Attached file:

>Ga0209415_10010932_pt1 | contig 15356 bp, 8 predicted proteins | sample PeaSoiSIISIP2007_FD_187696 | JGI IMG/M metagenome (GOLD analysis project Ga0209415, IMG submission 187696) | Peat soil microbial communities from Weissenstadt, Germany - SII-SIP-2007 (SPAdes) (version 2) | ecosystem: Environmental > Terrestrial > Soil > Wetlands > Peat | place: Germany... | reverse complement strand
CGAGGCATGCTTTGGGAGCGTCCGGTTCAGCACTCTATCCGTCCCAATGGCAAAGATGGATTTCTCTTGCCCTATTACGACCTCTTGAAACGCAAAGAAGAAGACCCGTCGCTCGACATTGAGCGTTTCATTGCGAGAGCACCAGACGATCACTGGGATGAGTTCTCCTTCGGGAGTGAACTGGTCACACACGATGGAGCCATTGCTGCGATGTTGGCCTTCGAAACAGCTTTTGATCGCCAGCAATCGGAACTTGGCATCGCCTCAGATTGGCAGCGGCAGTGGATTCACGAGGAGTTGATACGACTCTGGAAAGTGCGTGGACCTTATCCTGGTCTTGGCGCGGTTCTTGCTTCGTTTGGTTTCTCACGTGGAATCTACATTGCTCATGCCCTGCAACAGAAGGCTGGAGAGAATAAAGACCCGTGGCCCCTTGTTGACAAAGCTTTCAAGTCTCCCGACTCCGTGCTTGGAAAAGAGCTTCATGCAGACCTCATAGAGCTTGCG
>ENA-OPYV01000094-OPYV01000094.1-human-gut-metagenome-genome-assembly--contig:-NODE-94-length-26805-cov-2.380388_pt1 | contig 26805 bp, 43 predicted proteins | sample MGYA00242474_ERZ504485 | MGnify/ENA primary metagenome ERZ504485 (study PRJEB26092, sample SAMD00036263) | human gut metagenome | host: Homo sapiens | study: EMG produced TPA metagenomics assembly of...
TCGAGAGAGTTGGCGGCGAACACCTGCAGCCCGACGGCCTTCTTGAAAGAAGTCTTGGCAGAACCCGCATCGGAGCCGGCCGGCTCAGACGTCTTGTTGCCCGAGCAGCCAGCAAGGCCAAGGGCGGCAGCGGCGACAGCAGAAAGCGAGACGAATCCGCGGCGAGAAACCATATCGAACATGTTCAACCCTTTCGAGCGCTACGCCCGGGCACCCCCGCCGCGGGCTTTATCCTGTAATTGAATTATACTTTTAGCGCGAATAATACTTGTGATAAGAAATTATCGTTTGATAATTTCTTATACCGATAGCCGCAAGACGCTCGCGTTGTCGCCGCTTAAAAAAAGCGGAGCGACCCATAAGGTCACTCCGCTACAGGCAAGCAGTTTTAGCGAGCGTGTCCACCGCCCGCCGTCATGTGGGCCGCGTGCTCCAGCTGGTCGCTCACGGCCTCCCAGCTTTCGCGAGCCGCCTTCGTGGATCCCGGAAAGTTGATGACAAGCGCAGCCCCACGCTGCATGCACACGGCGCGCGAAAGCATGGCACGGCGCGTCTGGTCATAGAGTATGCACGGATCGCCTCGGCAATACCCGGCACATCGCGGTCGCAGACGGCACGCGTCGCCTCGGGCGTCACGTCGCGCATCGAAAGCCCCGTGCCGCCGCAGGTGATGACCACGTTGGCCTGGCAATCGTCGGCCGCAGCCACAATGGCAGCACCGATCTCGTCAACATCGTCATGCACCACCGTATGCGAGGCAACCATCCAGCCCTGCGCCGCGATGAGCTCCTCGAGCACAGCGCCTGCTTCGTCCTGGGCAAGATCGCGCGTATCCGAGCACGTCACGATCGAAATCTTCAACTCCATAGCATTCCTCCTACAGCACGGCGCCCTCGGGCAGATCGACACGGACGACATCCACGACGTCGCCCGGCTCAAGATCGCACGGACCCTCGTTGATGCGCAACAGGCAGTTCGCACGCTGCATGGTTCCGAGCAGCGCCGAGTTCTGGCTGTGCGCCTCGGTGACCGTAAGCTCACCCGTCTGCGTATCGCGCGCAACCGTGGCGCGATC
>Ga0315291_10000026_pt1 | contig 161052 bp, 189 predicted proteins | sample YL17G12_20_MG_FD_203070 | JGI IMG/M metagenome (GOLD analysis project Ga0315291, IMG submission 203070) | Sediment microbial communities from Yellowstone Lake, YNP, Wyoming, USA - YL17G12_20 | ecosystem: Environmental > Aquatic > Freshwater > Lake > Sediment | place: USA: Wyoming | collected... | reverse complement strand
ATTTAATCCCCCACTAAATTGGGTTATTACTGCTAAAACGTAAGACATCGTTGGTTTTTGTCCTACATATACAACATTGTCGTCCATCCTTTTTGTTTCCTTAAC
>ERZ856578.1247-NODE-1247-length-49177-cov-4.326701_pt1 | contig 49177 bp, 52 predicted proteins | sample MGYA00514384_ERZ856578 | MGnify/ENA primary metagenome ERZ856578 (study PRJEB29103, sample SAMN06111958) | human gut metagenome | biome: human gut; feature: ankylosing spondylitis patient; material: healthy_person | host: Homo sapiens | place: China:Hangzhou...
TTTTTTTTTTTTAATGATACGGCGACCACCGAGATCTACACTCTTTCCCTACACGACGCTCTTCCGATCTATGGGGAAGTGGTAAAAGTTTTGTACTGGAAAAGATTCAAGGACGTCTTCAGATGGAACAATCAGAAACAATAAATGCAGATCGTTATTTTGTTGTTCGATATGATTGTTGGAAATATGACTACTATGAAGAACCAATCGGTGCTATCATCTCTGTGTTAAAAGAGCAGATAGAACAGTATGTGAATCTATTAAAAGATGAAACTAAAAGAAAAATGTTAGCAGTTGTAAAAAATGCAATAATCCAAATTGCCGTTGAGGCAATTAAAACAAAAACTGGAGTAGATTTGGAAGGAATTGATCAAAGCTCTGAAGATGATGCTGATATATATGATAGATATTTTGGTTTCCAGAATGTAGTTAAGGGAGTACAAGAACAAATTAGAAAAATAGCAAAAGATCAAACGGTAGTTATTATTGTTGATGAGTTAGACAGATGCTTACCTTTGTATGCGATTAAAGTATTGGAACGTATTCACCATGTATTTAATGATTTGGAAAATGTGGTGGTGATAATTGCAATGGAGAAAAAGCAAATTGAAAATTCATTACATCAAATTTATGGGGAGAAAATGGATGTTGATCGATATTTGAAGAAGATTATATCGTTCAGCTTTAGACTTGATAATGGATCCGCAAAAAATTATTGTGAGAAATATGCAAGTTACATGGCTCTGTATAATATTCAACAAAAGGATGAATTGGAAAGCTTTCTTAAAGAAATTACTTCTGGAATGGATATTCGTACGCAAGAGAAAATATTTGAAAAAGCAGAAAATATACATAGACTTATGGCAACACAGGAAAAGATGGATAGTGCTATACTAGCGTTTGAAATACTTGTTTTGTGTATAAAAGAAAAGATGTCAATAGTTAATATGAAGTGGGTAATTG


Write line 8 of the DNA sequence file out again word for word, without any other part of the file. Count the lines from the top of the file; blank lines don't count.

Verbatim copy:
TTTTTTTTTTTTAATGATACGGCGACCACCGAGATCTACACTCTTTCCCTACACGACGCTCTTCCGATCTATGGGGAAGTGGTAAAAGTTTTGTACTGGAAAAGATTCAAGGACGTCTTCAGATGGAACAATCAGAAACAATAAATGCAGATCGTTATTTTGTTGTTCGATATGATTGTTGGAAATATGACTACTATGAAGAACCAATCGGTGCTATCATCTCTGTGTTAAAAGAGCAGATAGAACAGTATGTGAATCTATTAAAAGATGAAACTAAAAGAAAAATGTTAGCAGTTGTAAAAAATGCAATAATCCAAATTGCCGTTGAGGCAATTAAAACAAAAACTGGAGTAGATTTGGAAGGAATTGATCAAAGCTCTGAAGATGATGCTGATATATATGATAGATATTTTGGTTTCCAGAATGTAGTTAAGGGAGTACAAGAACAAATTAGAAAAATAGCAAAAGATCAAACGGTAGTTATTATTGTTGATGAGTTAGACAGATGCTTACCTTTGTATGCGATTAAAGTATTGGAACGTATTCACCATGTATTTAATGATTTGGAAAATGTGGTGGTGATAATTGCAATGGAGAAAAAGCAAATTGAAAATTCATTACATCAAATTTATGGGGAGAAAATGGATGTTGATCGATATTTGAAGAAGATTATATCGTTCAGCTTTAGACTTGATAATGGATCCGCAAAAAATTATTGTGAGAAATATGCAAGTTACATGGCTCTGTATAATATTCAACAAAAGGATGAATTGGAAAGCTTTCTTAAAGAAATTACTTCTGGAATGGATATTCGTACGCAAGAGAAAATATTTGAAAAAGCAGAAAATATACATAGACTTATGGCAACACAGGAAAAGATGGATAGTGCTATACTAGCGTTTGAAATACTTGTTTTGTGTATAAAAGAAAAGATGTCAATAGTTAATATGAAGTGGGTAATTG